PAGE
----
It used to be simple: Multiply the microprocessor's clock rate by four, and you could measure a computer's computational power in megaFLOPS (millions of floating point operations per second) or gigaFLOPS (billions of FLOPS.)
No more. Today they're talking about teraFLOPS (trillions) and petaFLOPS (quadrillions) -- which brings up an important question: How do you benchmark these much-more-powerful systems?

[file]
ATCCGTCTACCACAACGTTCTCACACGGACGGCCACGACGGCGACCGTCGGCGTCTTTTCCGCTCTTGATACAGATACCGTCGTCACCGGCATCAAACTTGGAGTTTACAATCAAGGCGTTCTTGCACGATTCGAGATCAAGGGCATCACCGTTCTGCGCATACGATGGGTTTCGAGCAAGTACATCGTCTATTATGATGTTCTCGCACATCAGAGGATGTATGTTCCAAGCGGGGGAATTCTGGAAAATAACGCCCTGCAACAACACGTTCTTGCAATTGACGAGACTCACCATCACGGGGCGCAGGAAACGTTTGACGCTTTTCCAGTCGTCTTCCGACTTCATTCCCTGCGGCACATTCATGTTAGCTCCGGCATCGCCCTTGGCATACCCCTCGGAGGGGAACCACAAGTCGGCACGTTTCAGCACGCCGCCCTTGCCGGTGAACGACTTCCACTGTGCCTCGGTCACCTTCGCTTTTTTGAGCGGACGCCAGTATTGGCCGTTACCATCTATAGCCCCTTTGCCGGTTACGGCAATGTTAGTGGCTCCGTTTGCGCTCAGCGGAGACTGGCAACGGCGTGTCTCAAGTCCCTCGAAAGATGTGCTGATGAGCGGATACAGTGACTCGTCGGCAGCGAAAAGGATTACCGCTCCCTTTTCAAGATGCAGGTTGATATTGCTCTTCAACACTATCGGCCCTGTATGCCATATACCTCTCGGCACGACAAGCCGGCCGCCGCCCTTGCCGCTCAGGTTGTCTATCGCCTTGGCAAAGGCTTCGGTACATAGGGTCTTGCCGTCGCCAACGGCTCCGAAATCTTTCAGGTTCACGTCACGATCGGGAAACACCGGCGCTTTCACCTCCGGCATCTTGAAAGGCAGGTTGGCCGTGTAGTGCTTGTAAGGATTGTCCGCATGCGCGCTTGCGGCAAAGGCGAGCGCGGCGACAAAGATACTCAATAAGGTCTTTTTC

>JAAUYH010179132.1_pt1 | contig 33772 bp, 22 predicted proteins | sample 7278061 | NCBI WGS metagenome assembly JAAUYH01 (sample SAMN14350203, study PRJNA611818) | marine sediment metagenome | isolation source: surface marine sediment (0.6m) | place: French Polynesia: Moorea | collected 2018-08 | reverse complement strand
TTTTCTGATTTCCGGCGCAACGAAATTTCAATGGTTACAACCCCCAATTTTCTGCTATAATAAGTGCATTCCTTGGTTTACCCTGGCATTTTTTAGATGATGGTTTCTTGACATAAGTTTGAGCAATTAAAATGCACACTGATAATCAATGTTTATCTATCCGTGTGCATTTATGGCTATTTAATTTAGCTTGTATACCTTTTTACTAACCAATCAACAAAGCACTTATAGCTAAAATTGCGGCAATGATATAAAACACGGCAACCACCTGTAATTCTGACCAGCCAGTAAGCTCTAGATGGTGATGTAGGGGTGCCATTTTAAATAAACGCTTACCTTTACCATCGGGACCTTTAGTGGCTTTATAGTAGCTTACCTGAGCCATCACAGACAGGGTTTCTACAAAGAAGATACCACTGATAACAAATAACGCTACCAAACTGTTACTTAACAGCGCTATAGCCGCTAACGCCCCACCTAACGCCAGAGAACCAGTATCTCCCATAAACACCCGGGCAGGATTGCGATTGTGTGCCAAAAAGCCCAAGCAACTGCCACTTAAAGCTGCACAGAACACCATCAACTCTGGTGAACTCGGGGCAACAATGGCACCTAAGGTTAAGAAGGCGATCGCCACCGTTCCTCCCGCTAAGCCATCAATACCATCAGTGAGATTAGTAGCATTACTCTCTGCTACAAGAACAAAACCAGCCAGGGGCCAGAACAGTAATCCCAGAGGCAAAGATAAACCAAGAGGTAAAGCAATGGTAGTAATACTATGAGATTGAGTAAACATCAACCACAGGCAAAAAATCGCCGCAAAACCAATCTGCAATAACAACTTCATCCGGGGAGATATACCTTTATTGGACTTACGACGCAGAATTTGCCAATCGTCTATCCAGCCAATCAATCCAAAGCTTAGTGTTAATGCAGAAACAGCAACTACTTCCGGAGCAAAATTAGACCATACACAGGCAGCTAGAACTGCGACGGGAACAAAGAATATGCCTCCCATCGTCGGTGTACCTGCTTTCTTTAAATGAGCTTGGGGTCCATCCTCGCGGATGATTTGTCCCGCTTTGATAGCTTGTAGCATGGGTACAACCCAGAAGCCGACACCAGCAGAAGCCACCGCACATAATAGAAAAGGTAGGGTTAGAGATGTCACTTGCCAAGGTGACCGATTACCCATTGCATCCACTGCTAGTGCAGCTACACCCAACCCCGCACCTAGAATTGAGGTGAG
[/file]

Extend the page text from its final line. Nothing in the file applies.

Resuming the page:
"The majority of modern processors are systems on a chip and that has completely muddied the water," says Gabe Gravning, director of product marketing at AMD. An x86 microprocessor may actually include multiple processor cores, multiple graphics co-processors, a video encoder and decoder, an audio co-processor and an ARM-based security co-processor, he explains.
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